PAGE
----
Stefaan G. Verhulst at The Conversation: “As artificial intelligence grows more ubiquitous, its potential and the challenges it presents are coming increasingly into focus. How we balance the risks and opportunities is shaping up as one of the defining questions of our era. In much the same way that cities have emerged as hubs of innovation in culture, politics, and commerce, so they are defining the frontiers of AI governance.
Some examples of how cities have been taking the lead include the Cities Coalition for Digital Rights, the Montreal Declaration for Responsible AI, and the Open Dialogue on AI Ethics. Others can be found in San Francisco’s ban of facial-recognition technology, and New York City’s push for regulating the sale of automated hiring systems and creation of an algorithms management and policy officer. Urban institutes, universities and other educational centres have also been forging ahead with a range of AI ethics initiatives.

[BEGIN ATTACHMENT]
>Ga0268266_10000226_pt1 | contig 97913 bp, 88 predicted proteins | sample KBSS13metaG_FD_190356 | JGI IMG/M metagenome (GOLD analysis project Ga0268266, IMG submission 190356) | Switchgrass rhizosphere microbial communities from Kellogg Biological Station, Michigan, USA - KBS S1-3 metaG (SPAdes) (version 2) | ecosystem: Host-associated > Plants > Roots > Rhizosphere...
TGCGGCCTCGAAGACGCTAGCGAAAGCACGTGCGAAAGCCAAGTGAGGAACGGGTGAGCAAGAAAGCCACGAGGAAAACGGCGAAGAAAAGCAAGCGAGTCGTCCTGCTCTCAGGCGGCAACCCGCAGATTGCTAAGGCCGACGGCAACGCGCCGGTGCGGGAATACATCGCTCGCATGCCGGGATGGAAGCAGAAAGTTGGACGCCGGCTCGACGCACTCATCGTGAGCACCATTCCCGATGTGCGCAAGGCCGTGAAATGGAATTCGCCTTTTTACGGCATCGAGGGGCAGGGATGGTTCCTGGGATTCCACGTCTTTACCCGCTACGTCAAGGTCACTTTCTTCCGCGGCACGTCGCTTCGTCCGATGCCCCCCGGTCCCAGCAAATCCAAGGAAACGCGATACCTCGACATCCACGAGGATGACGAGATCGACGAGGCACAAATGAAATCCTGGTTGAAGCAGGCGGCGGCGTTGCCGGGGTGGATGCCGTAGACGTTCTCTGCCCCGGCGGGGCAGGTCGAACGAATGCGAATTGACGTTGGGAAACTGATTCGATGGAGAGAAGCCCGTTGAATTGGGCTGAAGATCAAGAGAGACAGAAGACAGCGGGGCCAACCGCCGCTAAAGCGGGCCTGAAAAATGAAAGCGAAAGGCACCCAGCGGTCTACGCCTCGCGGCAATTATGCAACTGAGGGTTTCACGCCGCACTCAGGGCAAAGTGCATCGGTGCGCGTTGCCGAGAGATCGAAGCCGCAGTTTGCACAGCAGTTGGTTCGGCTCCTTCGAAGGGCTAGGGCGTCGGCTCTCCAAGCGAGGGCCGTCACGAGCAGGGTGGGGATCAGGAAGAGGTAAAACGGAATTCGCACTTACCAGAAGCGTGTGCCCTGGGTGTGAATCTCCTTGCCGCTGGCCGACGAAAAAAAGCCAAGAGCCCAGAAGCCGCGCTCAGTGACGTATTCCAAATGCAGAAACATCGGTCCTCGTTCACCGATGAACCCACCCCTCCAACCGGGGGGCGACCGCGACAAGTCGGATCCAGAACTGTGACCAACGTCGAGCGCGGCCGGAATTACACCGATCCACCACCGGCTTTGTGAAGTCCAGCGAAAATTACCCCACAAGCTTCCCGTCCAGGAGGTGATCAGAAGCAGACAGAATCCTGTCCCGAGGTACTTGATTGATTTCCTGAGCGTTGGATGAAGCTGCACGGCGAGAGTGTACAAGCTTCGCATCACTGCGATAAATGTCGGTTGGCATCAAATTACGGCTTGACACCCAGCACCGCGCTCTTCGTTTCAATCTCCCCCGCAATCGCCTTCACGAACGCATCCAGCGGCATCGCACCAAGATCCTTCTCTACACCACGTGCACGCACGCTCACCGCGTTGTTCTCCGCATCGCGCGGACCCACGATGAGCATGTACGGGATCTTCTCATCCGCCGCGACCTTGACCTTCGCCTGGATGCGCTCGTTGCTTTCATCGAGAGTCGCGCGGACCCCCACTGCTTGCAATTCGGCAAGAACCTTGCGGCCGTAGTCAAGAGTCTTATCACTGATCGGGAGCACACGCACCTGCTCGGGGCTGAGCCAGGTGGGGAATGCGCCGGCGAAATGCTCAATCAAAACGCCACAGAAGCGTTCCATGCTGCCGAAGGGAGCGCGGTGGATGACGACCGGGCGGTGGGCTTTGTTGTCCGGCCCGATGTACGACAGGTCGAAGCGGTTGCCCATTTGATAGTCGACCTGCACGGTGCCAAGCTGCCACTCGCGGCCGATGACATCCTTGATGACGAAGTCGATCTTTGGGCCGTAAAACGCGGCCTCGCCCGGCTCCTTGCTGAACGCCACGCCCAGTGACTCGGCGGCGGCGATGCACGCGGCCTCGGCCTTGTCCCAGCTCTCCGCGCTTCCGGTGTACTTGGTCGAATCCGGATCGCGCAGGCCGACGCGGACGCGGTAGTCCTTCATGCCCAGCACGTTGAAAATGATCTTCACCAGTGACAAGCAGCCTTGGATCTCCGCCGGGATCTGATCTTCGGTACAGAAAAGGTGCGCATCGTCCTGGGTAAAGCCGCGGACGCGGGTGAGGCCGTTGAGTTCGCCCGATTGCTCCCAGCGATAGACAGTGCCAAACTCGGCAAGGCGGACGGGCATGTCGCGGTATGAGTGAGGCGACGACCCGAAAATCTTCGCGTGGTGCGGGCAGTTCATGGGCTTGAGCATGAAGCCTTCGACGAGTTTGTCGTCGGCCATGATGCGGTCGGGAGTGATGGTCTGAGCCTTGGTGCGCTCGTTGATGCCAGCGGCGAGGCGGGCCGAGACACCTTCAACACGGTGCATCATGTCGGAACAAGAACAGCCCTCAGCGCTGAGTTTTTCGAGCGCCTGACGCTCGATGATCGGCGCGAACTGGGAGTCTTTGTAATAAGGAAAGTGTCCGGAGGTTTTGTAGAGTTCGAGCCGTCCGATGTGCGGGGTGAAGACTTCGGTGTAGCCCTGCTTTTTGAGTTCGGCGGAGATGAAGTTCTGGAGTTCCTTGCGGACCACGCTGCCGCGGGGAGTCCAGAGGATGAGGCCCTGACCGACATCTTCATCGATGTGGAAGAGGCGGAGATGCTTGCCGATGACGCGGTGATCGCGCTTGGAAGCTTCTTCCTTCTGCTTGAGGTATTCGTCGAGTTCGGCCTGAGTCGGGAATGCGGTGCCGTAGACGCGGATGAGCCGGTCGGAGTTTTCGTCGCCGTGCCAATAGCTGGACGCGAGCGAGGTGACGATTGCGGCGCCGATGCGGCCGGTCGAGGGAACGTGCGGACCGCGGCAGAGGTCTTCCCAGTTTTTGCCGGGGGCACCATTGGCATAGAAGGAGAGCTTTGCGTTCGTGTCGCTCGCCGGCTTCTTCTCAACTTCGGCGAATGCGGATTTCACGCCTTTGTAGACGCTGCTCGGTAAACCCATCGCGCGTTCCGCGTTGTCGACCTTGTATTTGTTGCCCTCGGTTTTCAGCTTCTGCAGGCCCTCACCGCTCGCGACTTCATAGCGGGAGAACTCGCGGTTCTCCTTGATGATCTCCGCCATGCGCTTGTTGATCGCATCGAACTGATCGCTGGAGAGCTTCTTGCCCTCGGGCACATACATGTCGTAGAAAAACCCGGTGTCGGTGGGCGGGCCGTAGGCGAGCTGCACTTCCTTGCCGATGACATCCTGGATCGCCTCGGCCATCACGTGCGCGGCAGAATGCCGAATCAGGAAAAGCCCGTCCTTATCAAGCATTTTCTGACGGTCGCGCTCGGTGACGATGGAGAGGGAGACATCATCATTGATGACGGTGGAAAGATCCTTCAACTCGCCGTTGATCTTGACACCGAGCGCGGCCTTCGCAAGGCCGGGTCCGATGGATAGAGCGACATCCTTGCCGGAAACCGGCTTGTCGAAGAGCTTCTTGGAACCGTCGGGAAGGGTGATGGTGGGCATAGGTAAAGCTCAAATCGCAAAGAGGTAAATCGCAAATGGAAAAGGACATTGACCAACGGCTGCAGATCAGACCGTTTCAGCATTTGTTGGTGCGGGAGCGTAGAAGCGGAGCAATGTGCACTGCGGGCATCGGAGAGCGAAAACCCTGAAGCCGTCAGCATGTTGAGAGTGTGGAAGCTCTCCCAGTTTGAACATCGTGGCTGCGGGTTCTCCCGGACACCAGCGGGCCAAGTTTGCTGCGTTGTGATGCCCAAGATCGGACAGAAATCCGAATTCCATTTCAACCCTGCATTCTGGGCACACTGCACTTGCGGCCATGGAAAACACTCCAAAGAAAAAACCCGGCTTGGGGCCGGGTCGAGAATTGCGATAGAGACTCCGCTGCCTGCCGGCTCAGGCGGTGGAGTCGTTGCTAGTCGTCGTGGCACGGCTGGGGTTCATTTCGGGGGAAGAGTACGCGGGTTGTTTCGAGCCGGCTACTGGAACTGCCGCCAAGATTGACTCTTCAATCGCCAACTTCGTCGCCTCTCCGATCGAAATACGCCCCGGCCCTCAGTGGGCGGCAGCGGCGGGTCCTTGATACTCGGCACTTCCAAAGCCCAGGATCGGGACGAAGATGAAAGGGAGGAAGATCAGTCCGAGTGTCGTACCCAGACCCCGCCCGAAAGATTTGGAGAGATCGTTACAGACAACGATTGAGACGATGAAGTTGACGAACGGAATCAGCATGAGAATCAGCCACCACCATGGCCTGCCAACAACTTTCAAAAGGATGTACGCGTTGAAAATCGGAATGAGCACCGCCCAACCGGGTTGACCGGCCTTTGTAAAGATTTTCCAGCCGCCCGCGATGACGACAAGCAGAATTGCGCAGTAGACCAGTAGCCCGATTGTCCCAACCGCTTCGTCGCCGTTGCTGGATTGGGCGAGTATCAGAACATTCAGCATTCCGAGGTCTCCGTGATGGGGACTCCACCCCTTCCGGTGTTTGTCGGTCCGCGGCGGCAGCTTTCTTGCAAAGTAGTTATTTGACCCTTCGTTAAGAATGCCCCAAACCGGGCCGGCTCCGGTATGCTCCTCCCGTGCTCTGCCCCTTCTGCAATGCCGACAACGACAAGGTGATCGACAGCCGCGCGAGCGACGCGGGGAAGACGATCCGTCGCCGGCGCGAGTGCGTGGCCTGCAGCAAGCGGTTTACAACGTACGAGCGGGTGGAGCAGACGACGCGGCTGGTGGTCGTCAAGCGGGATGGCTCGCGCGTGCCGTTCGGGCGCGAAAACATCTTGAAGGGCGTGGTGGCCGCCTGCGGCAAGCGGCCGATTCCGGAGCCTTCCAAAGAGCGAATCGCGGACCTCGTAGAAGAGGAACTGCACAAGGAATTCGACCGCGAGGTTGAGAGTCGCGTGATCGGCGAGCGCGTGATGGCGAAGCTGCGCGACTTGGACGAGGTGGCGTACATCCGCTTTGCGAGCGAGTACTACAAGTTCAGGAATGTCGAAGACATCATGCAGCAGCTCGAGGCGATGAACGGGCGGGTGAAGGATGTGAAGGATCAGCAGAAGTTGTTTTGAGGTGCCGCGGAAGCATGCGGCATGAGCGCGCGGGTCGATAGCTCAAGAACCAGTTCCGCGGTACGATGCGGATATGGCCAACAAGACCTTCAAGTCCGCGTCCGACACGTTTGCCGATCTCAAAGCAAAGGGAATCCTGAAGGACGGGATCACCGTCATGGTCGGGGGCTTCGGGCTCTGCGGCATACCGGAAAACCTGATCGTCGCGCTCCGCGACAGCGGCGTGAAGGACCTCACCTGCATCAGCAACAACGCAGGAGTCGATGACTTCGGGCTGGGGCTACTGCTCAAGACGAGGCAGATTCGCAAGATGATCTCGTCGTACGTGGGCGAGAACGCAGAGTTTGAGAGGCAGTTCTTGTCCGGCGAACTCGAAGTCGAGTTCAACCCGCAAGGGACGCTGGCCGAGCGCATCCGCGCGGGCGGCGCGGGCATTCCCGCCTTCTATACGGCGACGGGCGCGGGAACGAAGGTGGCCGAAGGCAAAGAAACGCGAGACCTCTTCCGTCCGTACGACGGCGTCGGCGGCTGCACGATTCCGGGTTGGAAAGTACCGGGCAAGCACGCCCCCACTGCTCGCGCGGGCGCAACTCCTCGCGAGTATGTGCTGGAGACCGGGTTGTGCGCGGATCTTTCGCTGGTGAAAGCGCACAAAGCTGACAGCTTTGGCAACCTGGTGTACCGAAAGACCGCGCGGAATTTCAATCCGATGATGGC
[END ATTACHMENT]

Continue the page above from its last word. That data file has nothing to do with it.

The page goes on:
These efforts point to an emerging paradigm that has been referred to as AI Localism. It’s a part of a larger phenomenon often called New Localism, which involves cities taking the lead in regulation and policymaking to develop context-specific approaches to a variety of problems and challenges. We have also seen an increased uptake of city-centric approaches within international law frameworks…
Below are ten principles to help systematise our approach to AI Localism. Considered together, they add up to an incipient framework for implementing and assessing initiatives around the world:…(More)”.